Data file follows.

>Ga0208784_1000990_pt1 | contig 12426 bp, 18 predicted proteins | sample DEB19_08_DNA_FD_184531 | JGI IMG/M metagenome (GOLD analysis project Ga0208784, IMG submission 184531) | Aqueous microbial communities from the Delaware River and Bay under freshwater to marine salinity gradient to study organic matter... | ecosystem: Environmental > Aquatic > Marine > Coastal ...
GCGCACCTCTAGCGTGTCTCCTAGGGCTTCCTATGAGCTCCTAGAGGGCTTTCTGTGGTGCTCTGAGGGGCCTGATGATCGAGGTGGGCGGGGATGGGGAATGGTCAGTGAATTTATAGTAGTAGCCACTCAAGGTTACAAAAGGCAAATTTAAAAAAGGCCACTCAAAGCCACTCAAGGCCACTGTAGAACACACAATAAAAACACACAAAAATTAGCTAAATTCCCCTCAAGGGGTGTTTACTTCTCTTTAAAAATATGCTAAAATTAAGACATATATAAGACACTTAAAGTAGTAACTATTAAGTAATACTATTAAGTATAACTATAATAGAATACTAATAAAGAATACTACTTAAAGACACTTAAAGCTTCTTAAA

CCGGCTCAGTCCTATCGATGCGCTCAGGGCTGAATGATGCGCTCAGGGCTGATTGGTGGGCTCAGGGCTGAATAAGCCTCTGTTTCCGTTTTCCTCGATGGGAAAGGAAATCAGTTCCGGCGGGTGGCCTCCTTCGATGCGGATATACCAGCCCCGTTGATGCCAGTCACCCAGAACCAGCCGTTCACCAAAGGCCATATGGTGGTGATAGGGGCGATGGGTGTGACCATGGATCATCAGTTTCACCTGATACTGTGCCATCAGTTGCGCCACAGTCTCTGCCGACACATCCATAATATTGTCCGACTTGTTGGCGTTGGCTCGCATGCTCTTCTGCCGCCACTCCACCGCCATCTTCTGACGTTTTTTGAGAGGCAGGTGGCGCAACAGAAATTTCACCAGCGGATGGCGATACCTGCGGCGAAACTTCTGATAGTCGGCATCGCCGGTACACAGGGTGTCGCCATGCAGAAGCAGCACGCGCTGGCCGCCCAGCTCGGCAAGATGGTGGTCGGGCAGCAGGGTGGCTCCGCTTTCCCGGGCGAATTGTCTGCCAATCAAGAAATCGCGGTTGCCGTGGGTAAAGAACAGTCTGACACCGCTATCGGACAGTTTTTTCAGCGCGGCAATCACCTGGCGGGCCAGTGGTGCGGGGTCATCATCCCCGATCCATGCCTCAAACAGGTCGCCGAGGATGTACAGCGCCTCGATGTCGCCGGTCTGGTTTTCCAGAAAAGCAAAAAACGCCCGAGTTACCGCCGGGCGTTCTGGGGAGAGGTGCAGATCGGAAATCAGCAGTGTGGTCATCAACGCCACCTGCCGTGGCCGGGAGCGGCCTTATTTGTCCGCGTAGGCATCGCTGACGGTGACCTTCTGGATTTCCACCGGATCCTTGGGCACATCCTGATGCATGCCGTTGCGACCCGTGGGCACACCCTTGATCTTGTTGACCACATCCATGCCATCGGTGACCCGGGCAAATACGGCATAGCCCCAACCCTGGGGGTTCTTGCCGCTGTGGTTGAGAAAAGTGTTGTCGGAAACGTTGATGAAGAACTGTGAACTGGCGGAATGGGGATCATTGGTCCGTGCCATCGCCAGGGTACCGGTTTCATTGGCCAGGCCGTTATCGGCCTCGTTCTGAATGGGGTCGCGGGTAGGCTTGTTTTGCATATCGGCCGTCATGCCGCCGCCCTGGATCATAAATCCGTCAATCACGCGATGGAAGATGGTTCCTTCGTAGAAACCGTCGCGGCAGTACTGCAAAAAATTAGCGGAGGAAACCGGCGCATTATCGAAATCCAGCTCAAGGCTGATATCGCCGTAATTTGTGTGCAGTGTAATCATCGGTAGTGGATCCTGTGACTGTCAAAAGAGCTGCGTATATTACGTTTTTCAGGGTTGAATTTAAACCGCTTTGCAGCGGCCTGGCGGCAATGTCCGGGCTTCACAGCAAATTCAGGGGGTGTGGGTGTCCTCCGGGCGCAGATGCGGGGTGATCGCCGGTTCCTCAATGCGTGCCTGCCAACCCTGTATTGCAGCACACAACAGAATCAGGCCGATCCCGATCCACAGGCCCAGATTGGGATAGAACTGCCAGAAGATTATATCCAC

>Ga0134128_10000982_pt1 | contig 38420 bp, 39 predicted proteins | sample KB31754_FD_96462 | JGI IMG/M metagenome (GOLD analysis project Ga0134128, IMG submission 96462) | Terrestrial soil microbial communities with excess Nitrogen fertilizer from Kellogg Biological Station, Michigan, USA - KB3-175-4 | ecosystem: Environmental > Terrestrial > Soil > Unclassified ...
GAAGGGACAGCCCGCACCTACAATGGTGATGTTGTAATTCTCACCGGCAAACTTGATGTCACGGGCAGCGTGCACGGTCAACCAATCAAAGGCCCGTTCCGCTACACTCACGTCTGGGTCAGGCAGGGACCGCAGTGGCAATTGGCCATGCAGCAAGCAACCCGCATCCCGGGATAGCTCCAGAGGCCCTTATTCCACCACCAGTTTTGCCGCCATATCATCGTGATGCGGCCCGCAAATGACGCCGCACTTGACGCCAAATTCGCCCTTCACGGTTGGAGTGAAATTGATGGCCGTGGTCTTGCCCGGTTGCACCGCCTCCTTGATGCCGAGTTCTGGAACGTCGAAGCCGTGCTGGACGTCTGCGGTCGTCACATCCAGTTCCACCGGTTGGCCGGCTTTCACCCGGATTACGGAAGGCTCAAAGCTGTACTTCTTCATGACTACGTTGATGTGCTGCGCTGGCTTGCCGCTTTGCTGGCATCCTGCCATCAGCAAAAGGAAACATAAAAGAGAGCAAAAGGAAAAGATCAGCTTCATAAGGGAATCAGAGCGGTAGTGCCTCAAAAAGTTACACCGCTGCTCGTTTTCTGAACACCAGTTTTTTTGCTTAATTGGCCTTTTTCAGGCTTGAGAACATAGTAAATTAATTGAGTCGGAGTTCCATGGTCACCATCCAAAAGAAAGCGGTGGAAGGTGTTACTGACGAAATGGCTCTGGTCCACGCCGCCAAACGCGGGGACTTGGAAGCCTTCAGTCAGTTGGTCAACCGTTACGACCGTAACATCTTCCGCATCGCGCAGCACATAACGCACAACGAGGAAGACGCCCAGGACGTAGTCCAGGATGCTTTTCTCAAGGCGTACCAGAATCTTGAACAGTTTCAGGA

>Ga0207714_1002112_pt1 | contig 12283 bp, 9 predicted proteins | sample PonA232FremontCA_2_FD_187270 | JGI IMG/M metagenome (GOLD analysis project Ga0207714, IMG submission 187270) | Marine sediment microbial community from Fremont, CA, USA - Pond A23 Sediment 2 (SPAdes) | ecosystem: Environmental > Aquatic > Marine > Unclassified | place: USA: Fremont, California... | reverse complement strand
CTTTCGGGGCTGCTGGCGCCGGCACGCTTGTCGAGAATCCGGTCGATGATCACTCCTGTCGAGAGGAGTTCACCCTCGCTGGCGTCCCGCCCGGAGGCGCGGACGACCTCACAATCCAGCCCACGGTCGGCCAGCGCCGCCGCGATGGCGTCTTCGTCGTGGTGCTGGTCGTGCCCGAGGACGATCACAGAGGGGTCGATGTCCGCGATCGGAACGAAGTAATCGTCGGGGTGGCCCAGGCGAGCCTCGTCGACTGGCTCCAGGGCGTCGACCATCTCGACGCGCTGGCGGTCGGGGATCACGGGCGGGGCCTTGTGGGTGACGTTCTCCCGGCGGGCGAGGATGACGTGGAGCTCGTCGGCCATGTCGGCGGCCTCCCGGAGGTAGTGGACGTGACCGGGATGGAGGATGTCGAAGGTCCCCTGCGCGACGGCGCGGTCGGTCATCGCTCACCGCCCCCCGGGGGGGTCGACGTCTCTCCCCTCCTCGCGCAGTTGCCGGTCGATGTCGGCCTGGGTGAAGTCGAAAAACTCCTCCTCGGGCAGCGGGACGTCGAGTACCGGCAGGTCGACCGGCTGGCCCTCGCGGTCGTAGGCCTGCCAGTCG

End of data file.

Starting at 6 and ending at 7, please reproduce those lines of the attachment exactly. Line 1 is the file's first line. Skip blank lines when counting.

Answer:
>Ga0207714_1002112_pt1 | contig 12283 bp, 9 predicted proteins | sample PonA232FremontCA_2_FD_187270 | JGI IMG/M metagenome (GOLD analysis project Ga0207714, IMG submission 187270) | Marine sediment microbial community from Fremont, CA, USA - Pond A23 Sediment 2 (SPAdes) | ecosystem: Environmental > Aquatic > Marine > Unclassified | place: USA: Fremont, California... | reverse complement strand
CTTTCGGGGCTGCTGGCGCCGGCACGCTTGTCGAGAATCCGGTCGATGATCACTCCTGTCGAGAGGAGTTCACCCTCGCTGGCGTCCCGCCCGGAGGCGCGGACGACCTCACAATCCAGCCCACGGTCGGCCAGCGCCGCCGCGATGGCGTCTTCGTCGTGGTGCTGGTCGTGCCCGAGGACGATCACAGAGGGGTCGATGTCCGCGATCGGAACGAAGTAATCGTCGGGGTGGCCCAGGCGAGCCTCGTCGACTGGCTCCAGGGCGTCGACCATCTCGACGCGCTGGCGGTCGGGGATCACGGGCGGGGCCTTGTGGGTGACGTTCTCCCGGCGGGCGAGGATGACGTGGAGCTCGTCGGCCATGTCGGCGGCCTCCCGGAGGTAGTGGACGTGACCGGGATGGAGGATGTCGAAGGTCCCCTGCGCGACGGCGCGGTCGGTCATCGCTCACCGCCCCCCGGGGGGGTCGACGTCTCTCCCCTCCTCGCGCAGTTGCCGGTCGATGTCGGCCTGGGTGAAGTCGAAAAACTCCTCCTCGGGCAGCGGGACGTCGAGTACCGGCAGGTCGACCGGCTGGCCCTCGCGGTCGTAGGCCTGCCAGTCG